Discharging Trump: medics should be on tap, not on top.

As readers of this blog know only too well, I think that Trump has psychiatric and personality problems that make him unfit for the office that he holds. But reaching that conclusion is the easy bit. The really problematic part is what to do about it. There are at least three questions. 1. Who decides that the President has to be relieved of power? 2. What kind of process is required? And 3. How is all this to be squared with democracy?

There’s a thoughtful piece by Peter Kramer and Sally Satel (two psychiatrists with opposing political affiliations) about these questions in today’s New York Times.

The peg for their opinion piece is the fact that 28 Democrats in Congress have put forward a Bill which could lead to a formal assessment of Trump’s mental fitness.

The bill seeks to set in motion a part of the 25th Amendment that empowers Congress to establish a body to assess the president’s ability to govern. The commission created by the bill would have 11 members, at least eight of whom would be doctors, including four psychiatrists. If the commission doctors found Mr. Trump unfit to govern and the vice president agreed, the vice president would become acting president. Since the 25th Amendment was written to address temporary disability, it allows the president to announce that he has recovered — presumably Mr. Trump would do so immediately — and force a congressional vote on the finding of unfitness.

Their view is that the role of professional psychiatrists in all this is problematic. That’s a polite way of saying that it’s bonkers. Having a majority of professionals on the commission is totally inappropriate. Removing a president in a democracy is a political, not a medical, matter.

Kramer and Satel conclude, sensibly:

If the time comes that Congress finds Mr. Trump unable to discharge his duties, its members should appoint a bipartisan commission dominated by respected statesmen to set the removal process in motion. Obviously, if a president’s health deteriorates drastically, medical consultants should be called in. But when the problem is longstanding personality traits, a doctor-dominated commission simply provides cover for Congress — allowing legislators, presumably including those in the majority, to arrange for the replacement of the president while minimizing their responsibility for doing so.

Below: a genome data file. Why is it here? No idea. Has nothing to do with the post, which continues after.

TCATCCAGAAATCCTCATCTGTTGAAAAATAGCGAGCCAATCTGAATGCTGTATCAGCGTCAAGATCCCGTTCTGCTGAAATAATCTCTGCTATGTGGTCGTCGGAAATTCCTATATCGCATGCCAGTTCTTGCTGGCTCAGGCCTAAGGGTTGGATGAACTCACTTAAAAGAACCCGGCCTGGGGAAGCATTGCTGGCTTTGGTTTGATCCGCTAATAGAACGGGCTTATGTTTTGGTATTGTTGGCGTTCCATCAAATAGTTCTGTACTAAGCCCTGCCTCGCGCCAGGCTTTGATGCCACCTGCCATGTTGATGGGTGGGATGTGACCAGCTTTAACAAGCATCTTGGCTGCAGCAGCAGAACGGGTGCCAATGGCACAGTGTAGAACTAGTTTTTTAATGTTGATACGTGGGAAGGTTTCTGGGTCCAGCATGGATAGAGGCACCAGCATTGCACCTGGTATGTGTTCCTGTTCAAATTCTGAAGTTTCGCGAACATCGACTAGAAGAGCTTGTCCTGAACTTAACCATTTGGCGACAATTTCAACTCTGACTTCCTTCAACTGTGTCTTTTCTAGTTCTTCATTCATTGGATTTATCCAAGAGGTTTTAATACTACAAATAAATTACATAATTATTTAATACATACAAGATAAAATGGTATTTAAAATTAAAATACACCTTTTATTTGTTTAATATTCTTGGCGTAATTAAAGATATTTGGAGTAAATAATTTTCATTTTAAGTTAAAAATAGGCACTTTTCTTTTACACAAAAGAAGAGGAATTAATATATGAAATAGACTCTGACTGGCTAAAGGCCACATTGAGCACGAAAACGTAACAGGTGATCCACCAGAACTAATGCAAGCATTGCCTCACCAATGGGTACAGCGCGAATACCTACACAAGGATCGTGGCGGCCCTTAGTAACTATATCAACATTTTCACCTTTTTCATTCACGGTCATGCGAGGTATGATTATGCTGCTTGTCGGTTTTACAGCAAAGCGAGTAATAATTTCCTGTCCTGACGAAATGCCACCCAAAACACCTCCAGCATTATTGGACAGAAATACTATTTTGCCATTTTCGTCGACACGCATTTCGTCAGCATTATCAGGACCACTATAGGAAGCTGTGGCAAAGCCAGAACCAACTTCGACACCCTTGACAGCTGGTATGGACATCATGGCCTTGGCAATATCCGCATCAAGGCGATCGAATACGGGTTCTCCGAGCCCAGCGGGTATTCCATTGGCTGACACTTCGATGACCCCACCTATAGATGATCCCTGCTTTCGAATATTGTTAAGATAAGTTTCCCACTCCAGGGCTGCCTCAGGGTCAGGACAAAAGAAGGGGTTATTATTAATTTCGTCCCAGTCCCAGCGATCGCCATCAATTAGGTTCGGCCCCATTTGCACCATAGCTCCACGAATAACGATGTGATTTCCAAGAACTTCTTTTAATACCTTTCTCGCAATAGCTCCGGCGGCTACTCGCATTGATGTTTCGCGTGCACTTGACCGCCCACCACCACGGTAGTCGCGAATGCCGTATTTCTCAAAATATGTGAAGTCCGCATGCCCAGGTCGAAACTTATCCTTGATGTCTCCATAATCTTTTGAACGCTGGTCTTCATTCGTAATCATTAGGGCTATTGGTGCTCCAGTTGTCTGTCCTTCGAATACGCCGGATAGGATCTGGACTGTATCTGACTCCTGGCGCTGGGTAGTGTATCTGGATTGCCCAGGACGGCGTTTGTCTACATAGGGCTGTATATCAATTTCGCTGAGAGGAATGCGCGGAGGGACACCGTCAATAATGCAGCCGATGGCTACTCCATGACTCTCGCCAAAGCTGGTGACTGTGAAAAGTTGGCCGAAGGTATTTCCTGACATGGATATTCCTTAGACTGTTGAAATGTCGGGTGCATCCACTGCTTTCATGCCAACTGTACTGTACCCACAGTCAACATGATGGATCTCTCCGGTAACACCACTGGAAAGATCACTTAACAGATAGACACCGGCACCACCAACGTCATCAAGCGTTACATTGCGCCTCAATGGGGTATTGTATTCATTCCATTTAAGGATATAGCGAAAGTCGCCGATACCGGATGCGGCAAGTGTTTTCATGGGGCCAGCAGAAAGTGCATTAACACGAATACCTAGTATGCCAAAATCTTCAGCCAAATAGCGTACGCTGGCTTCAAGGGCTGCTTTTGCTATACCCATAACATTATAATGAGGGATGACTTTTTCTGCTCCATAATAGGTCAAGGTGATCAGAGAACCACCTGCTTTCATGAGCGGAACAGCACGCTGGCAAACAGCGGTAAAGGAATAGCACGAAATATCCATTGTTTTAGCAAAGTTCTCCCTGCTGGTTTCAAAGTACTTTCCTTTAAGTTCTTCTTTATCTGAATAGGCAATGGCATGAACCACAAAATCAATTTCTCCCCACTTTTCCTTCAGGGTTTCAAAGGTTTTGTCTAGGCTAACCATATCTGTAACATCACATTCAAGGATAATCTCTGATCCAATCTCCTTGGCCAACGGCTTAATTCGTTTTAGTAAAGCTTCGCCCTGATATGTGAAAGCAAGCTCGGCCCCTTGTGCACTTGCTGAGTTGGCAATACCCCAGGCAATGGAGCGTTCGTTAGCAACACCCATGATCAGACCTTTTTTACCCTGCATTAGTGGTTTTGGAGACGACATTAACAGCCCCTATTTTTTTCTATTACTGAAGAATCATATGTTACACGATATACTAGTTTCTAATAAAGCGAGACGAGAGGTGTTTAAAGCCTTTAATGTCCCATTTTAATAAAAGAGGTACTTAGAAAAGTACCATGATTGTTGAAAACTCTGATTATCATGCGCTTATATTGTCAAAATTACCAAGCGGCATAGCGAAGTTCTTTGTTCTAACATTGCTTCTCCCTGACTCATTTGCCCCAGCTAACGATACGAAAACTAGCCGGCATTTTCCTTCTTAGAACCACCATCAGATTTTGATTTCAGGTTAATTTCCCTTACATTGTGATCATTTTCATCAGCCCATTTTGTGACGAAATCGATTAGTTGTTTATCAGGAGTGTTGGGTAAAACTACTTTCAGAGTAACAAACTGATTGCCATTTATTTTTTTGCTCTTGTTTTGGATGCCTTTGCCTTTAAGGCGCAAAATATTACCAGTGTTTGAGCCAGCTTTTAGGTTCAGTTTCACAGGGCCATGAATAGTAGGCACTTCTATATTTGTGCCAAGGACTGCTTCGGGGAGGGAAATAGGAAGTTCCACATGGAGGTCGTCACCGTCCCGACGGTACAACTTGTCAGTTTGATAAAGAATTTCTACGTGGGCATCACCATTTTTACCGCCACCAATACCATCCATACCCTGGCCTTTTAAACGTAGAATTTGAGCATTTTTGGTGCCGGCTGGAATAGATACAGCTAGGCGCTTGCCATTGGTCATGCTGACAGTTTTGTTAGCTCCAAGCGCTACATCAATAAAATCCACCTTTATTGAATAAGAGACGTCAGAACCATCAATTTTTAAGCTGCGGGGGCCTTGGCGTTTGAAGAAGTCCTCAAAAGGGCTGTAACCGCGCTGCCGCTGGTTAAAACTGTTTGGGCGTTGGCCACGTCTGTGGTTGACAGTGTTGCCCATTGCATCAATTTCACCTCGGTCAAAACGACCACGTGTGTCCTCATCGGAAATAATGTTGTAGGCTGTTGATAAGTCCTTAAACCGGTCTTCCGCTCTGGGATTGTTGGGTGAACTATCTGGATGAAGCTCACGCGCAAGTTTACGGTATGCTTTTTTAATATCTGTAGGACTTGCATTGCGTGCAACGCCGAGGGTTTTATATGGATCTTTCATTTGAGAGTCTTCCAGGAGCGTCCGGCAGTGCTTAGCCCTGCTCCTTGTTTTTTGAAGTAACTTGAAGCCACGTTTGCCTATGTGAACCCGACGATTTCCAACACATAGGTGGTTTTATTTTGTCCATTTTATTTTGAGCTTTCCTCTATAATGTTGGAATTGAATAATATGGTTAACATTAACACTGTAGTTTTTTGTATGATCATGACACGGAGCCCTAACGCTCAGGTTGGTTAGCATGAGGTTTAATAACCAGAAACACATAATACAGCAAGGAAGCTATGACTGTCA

Spot on. Medics should be on tap, not on top.

Does this apply to blogging too?

Reading Two Paths for the Personal Essay by Merve Emre, I was struck by this passage:

Taking an unapologetically snobbish tone in her 1905 essay “The Decay of Essay Writing,” Virginia Woolf lamented how the nineteenth-century democratization of literacy had flooded the literary marketplace with personal essays. A new class of writers, blinkered by the “amazing and unclothed egoism” that came from asserting one’s importance through reading and writing, thought nothing of sacrificing “their beliefs to the turn of a phrase or the glitter of paradox,” Woolf complained. Theirs was a mass demonstration of newly acquired cultural capital over and above any aesthetic or political purpose they may have had for putting pen to paper in the first place. “You need know nothing of music, art, or literature to have a certain interest in their productions, and the great burden of modern criticism is simply the expression of such individual likes and dislikes—the amiable garrulity of the tea-table—cast in the form of the essay,” Woolf wrote, scolding those middle-class writers who would dare leave their grubby prints on the windowpane of good prose. If one can set aside her disdain, there is a larger point: too many people writing have nothing interesting to say and no interesting way in which to say it.

So if Mrs Woolf were alive today she would be similarly dismissive of blogs, especially this one!

The Republicans’ dilemma

Peter Wehner, writing in the New York Times:

A new Washington Post-ABC News poll illustrates the dilemma Republican politicians face. It found that 28 percent of polled voters say they approved of Mr. Trump’s response to Charlottesville. But among Republican voters, the figure was 62 percent, while 72 percent of conservative Republicans approved.